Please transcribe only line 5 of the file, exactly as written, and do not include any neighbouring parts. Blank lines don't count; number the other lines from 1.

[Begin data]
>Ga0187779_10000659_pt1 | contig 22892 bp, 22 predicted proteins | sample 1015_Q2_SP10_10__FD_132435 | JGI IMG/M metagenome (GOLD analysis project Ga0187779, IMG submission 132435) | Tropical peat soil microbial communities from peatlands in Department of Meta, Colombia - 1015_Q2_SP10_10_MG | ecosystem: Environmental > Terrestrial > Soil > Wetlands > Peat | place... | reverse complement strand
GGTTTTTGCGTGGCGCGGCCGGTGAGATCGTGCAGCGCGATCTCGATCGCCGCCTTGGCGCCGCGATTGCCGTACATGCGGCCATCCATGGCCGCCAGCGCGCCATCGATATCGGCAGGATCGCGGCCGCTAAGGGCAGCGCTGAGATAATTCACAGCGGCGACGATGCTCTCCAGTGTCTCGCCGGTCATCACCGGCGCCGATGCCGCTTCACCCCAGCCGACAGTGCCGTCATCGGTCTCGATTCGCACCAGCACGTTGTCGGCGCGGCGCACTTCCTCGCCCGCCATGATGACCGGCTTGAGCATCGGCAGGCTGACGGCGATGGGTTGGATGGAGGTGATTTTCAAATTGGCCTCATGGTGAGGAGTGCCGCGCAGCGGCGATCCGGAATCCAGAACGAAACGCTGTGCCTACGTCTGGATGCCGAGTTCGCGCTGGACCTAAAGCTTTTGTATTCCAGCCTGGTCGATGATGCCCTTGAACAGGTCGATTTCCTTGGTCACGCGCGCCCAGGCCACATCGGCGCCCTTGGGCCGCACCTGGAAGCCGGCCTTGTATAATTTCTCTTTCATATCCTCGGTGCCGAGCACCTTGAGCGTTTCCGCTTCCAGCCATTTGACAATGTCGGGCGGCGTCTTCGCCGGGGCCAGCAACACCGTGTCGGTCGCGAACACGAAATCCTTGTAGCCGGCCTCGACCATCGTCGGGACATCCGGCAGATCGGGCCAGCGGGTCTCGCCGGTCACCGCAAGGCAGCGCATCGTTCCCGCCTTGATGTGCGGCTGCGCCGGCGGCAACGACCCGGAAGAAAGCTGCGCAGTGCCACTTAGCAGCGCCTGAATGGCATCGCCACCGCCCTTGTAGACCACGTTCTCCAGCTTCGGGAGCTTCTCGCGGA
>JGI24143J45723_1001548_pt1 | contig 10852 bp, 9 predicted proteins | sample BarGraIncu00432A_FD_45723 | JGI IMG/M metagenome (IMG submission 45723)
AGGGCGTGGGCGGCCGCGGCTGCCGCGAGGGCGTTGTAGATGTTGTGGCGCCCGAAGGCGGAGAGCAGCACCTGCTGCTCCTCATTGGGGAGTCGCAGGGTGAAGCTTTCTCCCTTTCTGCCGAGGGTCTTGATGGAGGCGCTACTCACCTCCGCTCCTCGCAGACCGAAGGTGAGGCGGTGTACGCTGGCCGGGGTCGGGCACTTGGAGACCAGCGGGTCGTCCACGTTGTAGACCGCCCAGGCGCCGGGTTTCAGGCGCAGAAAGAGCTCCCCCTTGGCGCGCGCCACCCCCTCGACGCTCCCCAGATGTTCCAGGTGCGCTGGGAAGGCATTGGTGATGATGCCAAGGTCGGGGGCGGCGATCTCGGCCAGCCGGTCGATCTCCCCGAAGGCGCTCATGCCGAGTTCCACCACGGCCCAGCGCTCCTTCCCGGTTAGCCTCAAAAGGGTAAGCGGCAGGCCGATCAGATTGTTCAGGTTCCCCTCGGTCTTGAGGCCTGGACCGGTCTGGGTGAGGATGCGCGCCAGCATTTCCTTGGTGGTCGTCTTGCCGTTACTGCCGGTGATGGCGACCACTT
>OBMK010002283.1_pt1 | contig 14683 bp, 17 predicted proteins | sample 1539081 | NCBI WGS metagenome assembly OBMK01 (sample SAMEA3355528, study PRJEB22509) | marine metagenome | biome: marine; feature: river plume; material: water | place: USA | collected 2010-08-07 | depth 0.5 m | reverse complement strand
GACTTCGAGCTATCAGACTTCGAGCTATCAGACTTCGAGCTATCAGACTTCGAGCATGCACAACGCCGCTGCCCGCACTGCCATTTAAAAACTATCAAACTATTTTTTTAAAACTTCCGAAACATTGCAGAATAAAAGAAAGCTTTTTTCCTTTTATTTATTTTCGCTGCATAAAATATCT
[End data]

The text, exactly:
>OBMK010002283.1_pt1 | contig 14683 bp, 17 predicted proteins | sample 1539081 | NCBI WGS metagenome assembly OBMK01 (sample SAMEA3355528, study PRJEB22509) | marine metagenome | biome: marine; feature: river plume; material: water | place: USA | collected 2010-08-07 | depth 0.5 m | reverse complement strand